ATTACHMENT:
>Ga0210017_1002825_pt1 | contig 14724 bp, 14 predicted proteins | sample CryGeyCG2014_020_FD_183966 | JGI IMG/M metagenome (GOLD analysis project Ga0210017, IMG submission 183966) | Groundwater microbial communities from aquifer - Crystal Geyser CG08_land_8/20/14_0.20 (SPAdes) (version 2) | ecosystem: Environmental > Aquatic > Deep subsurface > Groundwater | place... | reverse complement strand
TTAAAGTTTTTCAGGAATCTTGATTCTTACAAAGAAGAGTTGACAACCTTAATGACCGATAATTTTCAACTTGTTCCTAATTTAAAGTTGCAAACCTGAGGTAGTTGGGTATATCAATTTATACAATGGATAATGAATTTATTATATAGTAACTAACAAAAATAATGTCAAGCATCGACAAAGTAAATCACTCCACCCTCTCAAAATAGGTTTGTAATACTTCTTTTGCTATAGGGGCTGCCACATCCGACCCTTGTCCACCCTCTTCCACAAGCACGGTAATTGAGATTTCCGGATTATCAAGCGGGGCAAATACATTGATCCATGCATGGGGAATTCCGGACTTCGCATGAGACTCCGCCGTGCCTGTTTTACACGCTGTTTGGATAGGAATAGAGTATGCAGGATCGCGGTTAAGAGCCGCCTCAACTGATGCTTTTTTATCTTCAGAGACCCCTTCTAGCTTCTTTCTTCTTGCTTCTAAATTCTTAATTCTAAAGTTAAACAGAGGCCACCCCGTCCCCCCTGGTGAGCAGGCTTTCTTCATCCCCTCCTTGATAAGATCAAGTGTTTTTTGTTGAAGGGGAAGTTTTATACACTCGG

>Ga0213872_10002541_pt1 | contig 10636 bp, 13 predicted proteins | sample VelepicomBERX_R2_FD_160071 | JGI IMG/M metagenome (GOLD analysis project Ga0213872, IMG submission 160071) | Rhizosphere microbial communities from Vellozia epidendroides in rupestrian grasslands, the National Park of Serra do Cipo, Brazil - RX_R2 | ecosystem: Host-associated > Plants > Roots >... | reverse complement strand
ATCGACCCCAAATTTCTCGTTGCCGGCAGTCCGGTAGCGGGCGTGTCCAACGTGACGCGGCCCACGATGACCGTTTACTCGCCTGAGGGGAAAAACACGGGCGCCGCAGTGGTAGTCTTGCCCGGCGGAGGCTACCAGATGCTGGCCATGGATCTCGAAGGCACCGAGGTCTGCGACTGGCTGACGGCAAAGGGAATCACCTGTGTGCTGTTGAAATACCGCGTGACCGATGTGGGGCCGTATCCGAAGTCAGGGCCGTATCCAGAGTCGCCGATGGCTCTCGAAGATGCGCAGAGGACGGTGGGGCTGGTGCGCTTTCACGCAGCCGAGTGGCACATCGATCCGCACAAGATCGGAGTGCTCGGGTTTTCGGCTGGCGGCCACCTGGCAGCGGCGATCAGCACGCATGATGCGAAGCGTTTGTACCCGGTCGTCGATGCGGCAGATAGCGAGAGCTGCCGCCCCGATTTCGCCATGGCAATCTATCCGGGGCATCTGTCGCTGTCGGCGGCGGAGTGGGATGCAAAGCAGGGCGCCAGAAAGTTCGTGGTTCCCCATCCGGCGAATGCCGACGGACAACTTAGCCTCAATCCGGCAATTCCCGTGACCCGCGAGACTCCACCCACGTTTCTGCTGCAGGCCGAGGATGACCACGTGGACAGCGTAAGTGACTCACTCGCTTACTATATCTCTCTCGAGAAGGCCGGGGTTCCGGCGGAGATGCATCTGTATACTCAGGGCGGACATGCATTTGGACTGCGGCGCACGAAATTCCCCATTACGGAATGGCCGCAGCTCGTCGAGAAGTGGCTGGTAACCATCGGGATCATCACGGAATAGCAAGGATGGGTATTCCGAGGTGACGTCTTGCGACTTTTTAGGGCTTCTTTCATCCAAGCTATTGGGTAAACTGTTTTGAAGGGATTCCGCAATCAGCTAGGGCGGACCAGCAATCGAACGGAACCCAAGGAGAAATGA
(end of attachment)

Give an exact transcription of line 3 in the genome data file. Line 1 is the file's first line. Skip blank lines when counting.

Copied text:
>Ga0213872_10002541_pt1 | contig 10636 bp, 13 predicted proteins | sample VelepicomBERX_R2_FD_160071 | JGI IMG/M metagenome (GOLD analysis project Ga0213872, IMG submission 160071) | Rhizosphere microbial communities from Vellozia epidendroides in rupestrian grasslands, the National Park of Serra do Cipo, Brazil - RX_R2 | ecosystem: Host-associated > Plants > Roots >... | reverse complement strand